Research Article| Volume 269, P288-293, February 2018

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Renal function is associated with 1-month and 1-year mortality in patients with ischemic stroke


      • This study aims to evaluate the short-term (1-month) and long-term (1-year) mortality for patients with acute ischemic stroke by the glomerular filtration rate (eGFR) levels measured at admission: ≥ 90, 60–89, 30–59, 15–29, and <15 mL/min/1.73 m2 or on dialysis.
      • Patients with reduced eGFR were at higher risk of dying either at short- or long-term in a graded relationship.


      Background and aims

      Renal dysfunction is a potent risk factor for cardiovascular diseases, including stroke. This study aimed to evaluate the impact of admission estimated glomerular filtration rate (eGFR) levels on short-term (1-month) and long-term (1-year) mortality in patients with acute ischemic stroke.


      From the Taiwan Stroke Registry data, we classified ischemic stroke patients, identified from April 2006 to December 2015, into 5 groups by eGFR at admission: ≥ 90, 60–89, 30–59, 15–29, and <15 mL/min/1.73 m2 or on dialysis. Risks of 1-month mortality and 1-year mortality after ischemic stroke were investigated by the eGFR level.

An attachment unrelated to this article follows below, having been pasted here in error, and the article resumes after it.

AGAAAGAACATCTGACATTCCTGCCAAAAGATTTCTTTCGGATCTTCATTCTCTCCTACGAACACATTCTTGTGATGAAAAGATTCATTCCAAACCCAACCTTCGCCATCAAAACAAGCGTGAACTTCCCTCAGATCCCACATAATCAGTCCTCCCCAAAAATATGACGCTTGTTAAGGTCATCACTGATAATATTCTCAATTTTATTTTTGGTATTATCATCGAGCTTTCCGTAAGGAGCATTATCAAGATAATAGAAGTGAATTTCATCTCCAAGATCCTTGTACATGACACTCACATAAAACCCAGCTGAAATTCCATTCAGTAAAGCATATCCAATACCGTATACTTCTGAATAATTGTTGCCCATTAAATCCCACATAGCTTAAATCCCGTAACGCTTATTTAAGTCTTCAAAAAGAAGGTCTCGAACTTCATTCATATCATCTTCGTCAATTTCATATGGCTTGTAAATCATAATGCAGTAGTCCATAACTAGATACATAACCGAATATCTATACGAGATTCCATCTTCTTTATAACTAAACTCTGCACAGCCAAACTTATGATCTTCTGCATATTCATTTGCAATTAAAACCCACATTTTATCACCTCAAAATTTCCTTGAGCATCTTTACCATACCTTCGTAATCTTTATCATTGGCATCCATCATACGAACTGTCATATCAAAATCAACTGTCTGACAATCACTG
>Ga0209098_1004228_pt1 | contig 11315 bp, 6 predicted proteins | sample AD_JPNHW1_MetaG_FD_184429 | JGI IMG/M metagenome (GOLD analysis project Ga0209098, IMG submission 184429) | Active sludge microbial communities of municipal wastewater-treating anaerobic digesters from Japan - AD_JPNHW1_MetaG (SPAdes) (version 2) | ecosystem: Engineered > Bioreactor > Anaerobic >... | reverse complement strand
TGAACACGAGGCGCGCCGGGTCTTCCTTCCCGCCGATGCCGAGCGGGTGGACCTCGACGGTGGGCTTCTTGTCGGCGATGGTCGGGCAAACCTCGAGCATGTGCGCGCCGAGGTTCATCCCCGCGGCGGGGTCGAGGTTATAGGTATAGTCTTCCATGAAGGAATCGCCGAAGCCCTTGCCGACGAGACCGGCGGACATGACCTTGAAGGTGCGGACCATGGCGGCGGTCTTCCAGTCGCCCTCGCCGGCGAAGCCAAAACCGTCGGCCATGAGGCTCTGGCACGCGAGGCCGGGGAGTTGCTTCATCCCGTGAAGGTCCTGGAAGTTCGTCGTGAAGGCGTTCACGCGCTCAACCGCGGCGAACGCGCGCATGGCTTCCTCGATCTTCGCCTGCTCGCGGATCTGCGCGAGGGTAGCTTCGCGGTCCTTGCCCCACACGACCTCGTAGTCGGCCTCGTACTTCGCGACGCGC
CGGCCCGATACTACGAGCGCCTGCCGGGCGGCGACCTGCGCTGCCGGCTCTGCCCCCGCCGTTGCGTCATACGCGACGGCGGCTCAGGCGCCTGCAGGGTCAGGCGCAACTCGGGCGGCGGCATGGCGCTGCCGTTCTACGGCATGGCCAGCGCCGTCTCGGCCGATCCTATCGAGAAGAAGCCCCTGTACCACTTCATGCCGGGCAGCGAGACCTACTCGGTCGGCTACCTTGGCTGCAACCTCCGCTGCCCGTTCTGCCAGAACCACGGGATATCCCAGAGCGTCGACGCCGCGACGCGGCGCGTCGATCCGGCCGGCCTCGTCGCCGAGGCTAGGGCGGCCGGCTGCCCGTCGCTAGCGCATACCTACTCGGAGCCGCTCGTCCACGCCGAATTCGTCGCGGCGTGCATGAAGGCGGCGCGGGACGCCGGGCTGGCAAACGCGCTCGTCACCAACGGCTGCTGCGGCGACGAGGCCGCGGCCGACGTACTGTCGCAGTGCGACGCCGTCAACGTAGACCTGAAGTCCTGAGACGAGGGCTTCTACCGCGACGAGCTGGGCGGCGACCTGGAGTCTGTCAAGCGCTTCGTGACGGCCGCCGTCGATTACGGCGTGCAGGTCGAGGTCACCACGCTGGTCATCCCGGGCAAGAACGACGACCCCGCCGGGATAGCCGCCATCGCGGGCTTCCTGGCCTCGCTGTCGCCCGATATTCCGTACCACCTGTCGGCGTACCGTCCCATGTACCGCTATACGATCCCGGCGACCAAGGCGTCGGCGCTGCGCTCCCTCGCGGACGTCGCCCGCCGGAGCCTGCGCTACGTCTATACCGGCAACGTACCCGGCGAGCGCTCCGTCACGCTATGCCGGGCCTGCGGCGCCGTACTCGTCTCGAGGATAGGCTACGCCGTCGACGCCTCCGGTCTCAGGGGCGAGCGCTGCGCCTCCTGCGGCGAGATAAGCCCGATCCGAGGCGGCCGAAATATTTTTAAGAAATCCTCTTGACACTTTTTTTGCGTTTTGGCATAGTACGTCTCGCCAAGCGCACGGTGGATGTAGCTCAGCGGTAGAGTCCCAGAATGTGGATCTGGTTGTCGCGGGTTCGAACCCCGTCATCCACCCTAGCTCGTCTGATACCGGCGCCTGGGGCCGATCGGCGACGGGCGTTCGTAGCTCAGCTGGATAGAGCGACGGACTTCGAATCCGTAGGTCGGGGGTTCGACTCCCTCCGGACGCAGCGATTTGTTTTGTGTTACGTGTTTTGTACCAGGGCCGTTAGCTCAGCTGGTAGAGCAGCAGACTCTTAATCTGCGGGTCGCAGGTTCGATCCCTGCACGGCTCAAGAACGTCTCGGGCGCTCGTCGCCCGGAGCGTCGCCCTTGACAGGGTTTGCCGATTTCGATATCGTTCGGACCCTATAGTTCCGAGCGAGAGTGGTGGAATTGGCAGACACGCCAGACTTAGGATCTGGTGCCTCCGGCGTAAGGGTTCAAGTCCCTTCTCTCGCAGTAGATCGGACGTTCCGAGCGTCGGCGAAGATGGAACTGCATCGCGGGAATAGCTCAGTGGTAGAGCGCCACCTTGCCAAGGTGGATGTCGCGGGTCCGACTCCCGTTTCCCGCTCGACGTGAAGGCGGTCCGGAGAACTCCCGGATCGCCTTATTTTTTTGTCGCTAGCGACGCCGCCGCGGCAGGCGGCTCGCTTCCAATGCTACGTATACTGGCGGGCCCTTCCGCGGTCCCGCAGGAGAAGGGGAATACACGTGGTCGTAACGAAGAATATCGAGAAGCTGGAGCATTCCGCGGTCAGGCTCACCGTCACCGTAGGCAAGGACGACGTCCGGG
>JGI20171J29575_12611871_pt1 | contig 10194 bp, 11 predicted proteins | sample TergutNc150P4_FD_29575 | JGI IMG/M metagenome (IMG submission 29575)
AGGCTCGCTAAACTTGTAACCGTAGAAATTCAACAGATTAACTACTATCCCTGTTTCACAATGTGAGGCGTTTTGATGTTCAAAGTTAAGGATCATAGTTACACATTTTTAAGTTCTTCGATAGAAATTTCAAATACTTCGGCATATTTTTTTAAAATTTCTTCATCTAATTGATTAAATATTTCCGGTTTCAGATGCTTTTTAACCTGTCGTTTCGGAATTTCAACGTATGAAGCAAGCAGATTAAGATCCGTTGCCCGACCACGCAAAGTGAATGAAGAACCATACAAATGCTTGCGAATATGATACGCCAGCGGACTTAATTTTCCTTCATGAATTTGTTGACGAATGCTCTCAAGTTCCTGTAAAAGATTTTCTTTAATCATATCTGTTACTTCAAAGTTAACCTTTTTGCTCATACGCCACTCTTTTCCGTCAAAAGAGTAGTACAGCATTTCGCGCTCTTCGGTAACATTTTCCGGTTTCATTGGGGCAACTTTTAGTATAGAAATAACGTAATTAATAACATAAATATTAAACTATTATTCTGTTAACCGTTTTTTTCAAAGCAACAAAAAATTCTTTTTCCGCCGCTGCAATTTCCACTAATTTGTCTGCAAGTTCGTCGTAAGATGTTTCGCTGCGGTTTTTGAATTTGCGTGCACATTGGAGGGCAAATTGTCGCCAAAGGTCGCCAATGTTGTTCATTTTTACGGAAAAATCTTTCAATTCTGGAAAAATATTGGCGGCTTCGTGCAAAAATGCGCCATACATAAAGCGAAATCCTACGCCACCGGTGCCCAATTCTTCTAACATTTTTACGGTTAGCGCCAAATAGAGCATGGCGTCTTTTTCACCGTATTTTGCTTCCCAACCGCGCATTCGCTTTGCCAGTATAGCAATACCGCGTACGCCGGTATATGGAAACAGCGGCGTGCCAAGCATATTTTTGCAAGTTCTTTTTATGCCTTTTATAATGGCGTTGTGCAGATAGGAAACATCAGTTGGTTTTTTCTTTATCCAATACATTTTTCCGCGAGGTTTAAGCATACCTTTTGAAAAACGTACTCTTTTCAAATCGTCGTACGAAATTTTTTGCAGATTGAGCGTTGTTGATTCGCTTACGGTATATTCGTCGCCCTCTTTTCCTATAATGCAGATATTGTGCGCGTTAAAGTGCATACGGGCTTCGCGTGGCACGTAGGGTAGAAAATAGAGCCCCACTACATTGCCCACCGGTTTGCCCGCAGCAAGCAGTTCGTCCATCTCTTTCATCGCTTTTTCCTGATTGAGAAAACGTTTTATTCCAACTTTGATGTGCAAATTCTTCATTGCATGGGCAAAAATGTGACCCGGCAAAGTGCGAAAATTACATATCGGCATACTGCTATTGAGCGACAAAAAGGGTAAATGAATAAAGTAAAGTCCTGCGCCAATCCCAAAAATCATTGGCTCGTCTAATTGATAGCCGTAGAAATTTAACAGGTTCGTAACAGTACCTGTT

Among 52,732 ischemic stroke patients, 1480 died within one month. The 1-month mortality rate was over 5-fold greater in patients with eGFR <15 mL/min/1.73 m2 or dialysis than in patients with eGFR ≥90 mL/min/1.73 m2 (2.88 versus 0.56 per 1000 person-days). The adjusted hazard ratio (HR) of 1-month mortality increased from 1.31 (95% CI = 1.08–1.59) for patients with eGFR 60–89 mL/min/1.73 m2 to 2.33 (95% CI = 1.80–3.02) for patients with eGFR < 15 mL/min/1.73 m2 or on dialysis. 3226 patients died within one year. The adjusted HR of mortality increased from 1.38 (95% CI = 1.21–1.59) for patients with eGFR 60–89 mL/min/1.73 m2 to 2.60 (95% CI 2.18–3.10) for patients with eGFR < 15 mL/min/1.73 m2 or on dialysis, compared to patients with eGFR ≥ 90 mL/min/1.73 m2.


      After acute ischemic stroke, patients with reduced eGFR are at elevated risks of short-term and long-term deaths in a graded relationship.


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      Linked Article

      • Stroke outcome is associated with baseline renal function: A risk factor that matters!
        AtherosclerosisVol. 269
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          Kidney disease and more specifically chronic kidney disease (CKD) prevalence is on the rise and it is estimated that the prevalence of CKD is almost 11–13% in the world [1]. During the last twenty years, a number of studies have shown that patients with CKD have a higher risk for cardiovascular events including stroke and myocardial infarction [2–5]. Furthermore, CKD has been associated with an increased risk for all mortality and cardiovascular (CV) mortality [6]. In light of this, it is not surprising that in this issue of Atherosclerosis Wang et al.
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